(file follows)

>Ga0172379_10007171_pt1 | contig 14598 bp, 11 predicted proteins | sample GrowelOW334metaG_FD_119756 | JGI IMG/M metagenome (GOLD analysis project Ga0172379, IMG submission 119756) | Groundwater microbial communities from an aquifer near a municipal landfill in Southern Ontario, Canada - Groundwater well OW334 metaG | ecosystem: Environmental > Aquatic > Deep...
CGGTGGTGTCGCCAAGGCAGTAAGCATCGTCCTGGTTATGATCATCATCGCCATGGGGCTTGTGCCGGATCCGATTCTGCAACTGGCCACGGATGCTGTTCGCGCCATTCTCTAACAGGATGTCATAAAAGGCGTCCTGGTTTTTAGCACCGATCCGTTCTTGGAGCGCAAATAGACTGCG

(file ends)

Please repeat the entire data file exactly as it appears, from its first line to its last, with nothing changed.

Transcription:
>Ga0172379_10007171_pt1 | contig 14598 bp, 11 predicted proteins | sample GrowelOW334metaG_FD_119756 | JGI IMG/M metagenome (GOLD analysis project Ga0172379, IMG submission 119756) | Groundwater microbial communities from an aquifer near a municipal landfill in Southern Ontario, Canada - Groundwater well OW334 metaG | ecosystem: Environmental > Aquatic > Deep...
CGGTGGTGTCGCCAAGGCAGTAAGCATCGTCCTGGTTATGATCATCATCGCCATGGGGCTTGTGCCGGATCCGATTCTGCAACTGGCCACGGATGCTGTTCGCGCCATTCTCTAACAGGATGTCATAAAAGGCGTCCTGGTTTTTAGCACCGATCCGTTCTTGGAGCGCAAATAGACTGCG